This story is about a journey of two groups of young people from outside the United States who may enter foster care in the U.S. They are unaccompanied refugee minors (URM) and unaccompanied alien children (UAC). I would characterize this group of young people as vulnerable by definition and determined by necessity. Living in the United States is already hard—navigating taxes, living expenses, education, and employment etc.—imagine if you had just arrived in this country, unable to speak the language, and then you are asked to do all these activities. Hard, right? Despite all these challenges, these energetic young people get things done. They learn the language, they pay their taxes, and some attend post-secondary schools. Let’s go back and see how these groups enter foster care.
The URM program was first created in the 1980s to address the refugee crisis of unaccompanied children in southeast Asia by the State Department through the Office of Refugee Resettlement (ORR). Ever since with escalation of refugee population, particularly unaccompanied minors, ORR has continued this program. Through this program, ORR resettles unaccompanied refugee minors in the United States and enrolls them in foster care in 15 different states in collaboration with Lutheran Immigrant and Refugee Services (LIRs) and United States Conference of Catholic Bishops (USCCB). Since creation, ORR has resettled and enrolled about 13,000 URMs in state foster care systems. ORR guidelines restricts URM eligibility to minors with certain statuses or experiences. More info can be found here.
The other group is classified as UAC (Unaccompanied Alien Child). They are minors who seek asylum in the United States – without yet holding legal immigrant status –and don’t have any guardian/parent/relative in U.S. the Homeland Security Act of 2002 requires ORR to take the responsibility of operating the UAC program. UACs are usually apprehended at the border by border patrol and then referred to the ORR. That is when, some UACs are provided services including foster care. Since establishment, ORR has provided services for about 340,000 UACs.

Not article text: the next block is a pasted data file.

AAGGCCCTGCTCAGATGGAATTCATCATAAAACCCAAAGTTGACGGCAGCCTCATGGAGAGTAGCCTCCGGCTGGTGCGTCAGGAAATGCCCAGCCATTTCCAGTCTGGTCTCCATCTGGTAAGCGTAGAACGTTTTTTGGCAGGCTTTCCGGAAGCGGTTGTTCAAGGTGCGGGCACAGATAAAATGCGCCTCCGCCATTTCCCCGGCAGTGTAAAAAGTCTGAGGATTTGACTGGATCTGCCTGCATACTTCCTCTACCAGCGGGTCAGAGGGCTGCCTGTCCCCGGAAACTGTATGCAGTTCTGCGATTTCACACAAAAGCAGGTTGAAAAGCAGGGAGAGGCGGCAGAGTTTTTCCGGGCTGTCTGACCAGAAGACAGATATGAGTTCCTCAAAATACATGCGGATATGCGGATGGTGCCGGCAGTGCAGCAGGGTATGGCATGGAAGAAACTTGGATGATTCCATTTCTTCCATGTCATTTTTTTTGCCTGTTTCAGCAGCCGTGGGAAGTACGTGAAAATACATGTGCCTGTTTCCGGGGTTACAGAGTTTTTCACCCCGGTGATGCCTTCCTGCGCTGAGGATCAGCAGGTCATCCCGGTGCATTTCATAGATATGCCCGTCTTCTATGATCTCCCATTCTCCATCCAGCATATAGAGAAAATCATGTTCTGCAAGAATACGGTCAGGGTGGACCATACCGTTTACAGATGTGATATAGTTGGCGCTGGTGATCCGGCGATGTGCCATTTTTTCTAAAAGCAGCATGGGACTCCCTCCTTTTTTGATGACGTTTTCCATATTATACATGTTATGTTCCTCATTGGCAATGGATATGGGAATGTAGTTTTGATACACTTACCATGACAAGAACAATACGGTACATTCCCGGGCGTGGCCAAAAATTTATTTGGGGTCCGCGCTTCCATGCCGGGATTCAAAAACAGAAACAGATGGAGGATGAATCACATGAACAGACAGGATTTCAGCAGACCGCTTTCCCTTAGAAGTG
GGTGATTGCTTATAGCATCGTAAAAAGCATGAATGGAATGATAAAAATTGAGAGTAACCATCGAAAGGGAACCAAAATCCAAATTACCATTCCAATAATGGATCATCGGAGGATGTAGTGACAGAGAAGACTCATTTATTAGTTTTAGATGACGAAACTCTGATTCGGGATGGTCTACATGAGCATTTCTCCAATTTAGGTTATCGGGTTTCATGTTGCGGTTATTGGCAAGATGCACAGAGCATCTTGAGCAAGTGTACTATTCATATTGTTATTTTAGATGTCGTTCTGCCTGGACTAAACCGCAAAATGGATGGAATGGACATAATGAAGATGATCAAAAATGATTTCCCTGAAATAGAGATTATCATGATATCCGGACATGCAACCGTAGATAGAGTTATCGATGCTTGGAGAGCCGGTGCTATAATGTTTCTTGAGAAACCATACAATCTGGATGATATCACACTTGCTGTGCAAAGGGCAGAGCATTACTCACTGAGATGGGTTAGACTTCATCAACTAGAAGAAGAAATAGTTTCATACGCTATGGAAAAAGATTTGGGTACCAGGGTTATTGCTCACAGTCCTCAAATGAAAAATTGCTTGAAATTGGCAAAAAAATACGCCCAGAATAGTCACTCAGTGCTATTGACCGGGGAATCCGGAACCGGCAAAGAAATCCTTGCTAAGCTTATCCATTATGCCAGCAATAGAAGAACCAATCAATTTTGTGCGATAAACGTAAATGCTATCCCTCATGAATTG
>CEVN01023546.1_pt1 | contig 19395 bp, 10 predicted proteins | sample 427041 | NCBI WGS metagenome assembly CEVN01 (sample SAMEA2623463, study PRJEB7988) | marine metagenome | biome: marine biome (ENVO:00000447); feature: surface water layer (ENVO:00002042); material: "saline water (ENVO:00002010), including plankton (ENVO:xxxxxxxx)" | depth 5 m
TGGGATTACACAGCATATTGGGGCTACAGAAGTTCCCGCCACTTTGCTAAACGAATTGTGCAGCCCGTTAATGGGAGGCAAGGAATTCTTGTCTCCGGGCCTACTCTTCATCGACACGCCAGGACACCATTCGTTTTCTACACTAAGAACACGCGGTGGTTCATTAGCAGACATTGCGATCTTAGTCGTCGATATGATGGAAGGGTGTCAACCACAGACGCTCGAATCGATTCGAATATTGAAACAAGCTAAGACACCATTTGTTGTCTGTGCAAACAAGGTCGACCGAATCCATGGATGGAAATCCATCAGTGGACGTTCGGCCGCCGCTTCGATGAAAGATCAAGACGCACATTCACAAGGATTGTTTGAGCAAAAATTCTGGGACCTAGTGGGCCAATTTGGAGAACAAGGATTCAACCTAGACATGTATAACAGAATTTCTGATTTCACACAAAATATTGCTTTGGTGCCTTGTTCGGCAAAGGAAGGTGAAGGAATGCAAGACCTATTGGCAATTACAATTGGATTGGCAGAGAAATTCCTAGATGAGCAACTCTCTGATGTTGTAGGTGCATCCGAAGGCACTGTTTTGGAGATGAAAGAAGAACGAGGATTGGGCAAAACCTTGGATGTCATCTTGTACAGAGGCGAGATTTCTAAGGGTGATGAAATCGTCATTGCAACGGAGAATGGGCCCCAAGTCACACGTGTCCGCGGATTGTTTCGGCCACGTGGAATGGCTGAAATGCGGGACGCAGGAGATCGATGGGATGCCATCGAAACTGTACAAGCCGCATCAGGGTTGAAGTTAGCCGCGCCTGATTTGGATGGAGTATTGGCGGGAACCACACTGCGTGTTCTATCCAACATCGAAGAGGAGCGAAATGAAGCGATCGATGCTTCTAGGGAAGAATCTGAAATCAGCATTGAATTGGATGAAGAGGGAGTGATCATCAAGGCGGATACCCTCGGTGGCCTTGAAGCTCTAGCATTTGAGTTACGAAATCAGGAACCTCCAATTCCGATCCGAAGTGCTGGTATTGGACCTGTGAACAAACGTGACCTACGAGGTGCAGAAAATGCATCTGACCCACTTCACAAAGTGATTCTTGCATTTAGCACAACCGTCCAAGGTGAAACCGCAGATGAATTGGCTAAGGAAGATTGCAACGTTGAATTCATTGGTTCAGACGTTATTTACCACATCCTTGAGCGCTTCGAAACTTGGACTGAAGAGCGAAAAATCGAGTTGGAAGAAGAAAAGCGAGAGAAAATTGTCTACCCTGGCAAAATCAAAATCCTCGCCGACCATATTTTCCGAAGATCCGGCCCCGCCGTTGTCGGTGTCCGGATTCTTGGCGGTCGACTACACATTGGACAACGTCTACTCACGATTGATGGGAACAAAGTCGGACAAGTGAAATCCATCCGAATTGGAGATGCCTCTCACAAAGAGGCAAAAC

These young people, like myself, are forced to leave their family, school, and friends behind due to violence and war. Often times a backpack contains their only belongings. When they leave, they lose many things, including stability in life. On the path to safety, many have to run from becoming a victim of sexual solicitation, abuse, or drug trafficking. While surviving they are committed to life and finding a way to thrive, always focused on their hopes and dreams.The main reason that these young people accept the U.S. as their home is because of their hope of achieving the promised American dream and all that comes with it.
Not only did my peer refugees and I survive, we are thriving! It is incredibly hard to overcome such difficult journeys that URMs and UACs experience. Completing that journey to escape violence and have a brighter future in the United States is the embodiment of the American dream. Our communities are stronger because of the diverse experience and determination these young people bring with them.
Unfortunately, in recent years the number of URM and UAC resettlements have declined because of changing refugee and immigration policy as well as program funding cuts. Immigrants are being treated unfairly, being detained in cages, and waiting years for resettlement. Those who are here may get denied for accessing Extended Foster Care or not receive the adequate services they need to thrive. For me, extended foster care was a crucial resource as I learned the language, navigated the education system, and identified community-based resources that would make up my network for success. Decreasing resources for immigrant minors is a denial of the American dream for young people who are seeking opportunities for safety, stability, and success.
Many of my peers face significant barriers, one of which is a lack of educational opportunities. English is not mother tongue of these young refugees, yet many would like to resume education and climb higher on the education ladder. Despite schools providing designated services for English language learners, they often don’t meet the added needs of URMs and UACs. They need more support, mental health counselling, as well as housing and financial stability.
However, oftentimes I have seen my peers forced to prioritize one basic need over another. In order to become financially stable, they must work more hours; this helps with housing stability, too. On the other hand, working more hours means less time for education and learning English. Despite this challenge, I have seen some of these young refugees achieving their goals of education, employment, and housing. And that is one of their unique strengths; their commitment and optimism. I don’t think you can get more American than being committed to something and being optimistic.
June 20th is World Refugee Day. In honor of those young refugees who enter foster care, let’s feel gratitude on this important day. Let’s be grateful for their optimism, passion, drive, and unique experiences that have always been the life blood of America. Together, let’s hope for an inclusive child welfare system that addresses the needs of each individual. Let’s advocate to not put young people in cages, and not part them from their families. Let’s be grateful of our community that welcomes unaccompanied refugees and asylees.